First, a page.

External benefit

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An external benefit or positive externality is a benefit that a transaction or activity provides to a party that is not part of the transaction or activity. In other words, it is a benefit provided to a party that cannot control whether or not the transaction or activity occurs.

The complementary notion is that of external cost or negative externality.

The social benefit of an activity is usually defined as the sum of the private benefit (i.e., the total benefit to those participating in the activity) and the external benefit.

Problems with external benefits

Inefficiency and market failure

External benefits could in principle lead to market failure. For some activities, the private cost may exceed the private benefit, but, due to significant external benefits, the social benefit may exceed the social cost. Private actors may therefore decide not to engage in such activities, even though they are socially desirable. Thus, activities with significant external benefits run the risk of being underproduced.

Note that the existence of external benefits does not in and of itself lead to market failure, because for many activities, there is enough net private benefit for private actors to undertake those activities.


Private actors whose activities generate significant external benefits may not receive adequate compensation from society for these additional benefits. This is closely related to the free rider problem.

Related facts

The concept of missing markets and transaction costs

An external benefit that is not adequately dealt with by the market is often thought of as a missing market -- hence the saying externalities are missing markets. In other words, allowing the external parties affected to enter market negotiations with those parties carrying out the transaction could often resolve the problem of external benefits.

The Coase theorem, proved by Ronald H. Coase, states that if people can compensate each other for external costs/benefits, and if transaction costs are zero, then bargaining will lead to an efficient outcome regardless of the initial allocation of property rights. Note that the Coase theorem highlights that the main reason for market failure is not the external costs themselves, but the transaction costs involved in negotiation. These transaction costs may be due to lack of trust, inability to enforce contracts, or a large number of parties involved.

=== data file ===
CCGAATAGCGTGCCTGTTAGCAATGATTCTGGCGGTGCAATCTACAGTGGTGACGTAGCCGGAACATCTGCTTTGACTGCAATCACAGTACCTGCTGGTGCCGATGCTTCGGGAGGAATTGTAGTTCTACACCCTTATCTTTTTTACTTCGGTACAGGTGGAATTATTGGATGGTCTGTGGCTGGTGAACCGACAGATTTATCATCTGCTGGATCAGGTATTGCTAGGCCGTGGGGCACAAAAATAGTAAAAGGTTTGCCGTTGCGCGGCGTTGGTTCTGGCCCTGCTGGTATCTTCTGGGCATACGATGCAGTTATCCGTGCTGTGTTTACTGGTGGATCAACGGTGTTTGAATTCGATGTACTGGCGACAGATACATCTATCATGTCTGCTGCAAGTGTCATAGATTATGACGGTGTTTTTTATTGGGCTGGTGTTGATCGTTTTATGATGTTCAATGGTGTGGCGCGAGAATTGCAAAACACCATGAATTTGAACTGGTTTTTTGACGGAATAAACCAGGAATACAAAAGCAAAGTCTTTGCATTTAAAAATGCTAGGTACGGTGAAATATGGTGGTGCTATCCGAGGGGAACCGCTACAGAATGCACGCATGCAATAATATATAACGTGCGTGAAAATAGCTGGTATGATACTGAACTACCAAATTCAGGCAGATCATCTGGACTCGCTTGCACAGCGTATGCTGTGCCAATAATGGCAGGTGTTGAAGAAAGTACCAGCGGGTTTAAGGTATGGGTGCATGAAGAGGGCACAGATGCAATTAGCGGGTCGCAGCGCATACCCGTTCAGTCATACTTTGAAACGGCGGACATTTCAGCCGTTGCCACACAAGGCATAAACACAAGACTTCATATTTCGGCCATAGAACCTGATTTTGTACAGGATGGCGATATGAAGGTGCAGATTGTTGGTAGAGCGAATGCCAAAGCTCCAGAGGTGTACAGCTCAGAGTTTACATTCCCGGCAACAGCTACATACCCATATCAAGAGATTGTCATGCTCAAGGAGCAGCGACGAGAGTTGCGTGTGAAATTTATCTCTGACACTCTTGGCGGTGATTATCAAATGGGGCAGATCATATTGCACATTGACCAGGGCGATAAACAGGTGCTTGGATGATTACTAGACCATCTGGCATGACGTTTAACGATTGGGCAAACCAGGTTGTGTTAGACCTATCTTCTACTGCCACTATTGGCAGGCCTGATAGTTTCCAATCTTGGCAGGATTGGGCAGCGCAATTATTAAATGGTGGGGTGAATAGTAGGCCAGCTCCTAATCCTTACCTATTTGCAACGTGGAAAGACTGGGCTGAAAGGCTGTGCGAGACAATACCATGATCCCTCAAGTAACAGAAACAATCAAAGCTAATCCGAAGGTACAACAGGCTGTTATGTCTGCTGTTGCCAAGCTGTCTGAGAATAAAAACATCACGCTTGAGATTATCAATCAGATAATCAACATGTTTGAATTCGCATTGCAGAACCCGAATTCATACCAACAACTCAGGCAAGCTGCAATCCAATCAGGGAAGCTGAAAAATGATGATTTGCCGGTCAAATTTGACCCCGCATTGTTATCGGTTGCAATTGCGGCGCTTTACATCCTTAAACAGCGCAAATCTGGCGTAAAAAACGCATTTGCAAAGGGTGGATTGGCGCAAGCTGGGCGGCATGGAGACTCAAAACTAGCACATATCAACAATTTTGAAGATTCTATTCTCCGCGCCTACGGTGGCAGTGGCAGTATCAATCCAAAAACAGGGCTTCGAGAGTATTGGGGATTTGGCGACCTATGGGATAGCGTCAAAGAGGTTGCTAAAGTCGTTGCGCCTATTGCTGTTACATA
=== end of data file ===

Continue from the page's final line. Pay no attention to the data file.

Fairness and legal rights

While the Coase theorem states that in the absence of transaction costs, the outcome will be efficient regardless of the initial allocation of property rights, it does not say that the outcome will be fair. However, a stronger version of the theorem states that for every possible efficient outcome, there is an allocation of property rights under which, in the absence of transaction costs, bargaining will lead to that efficient outcome.

Pigouvian subsidies

A Pigouvian subsidy is a subsidy provided to a transaction or activity so as to capture the external benefits of that activity. In the presence of a Pigouvian subsify, a private actor will undertake an economic activity based on whether the social benefit exceeds the social cost rather than based on whether the private benefit exceeds the private cost.

The analogous notion for external costs is that of a Pigouvian tax.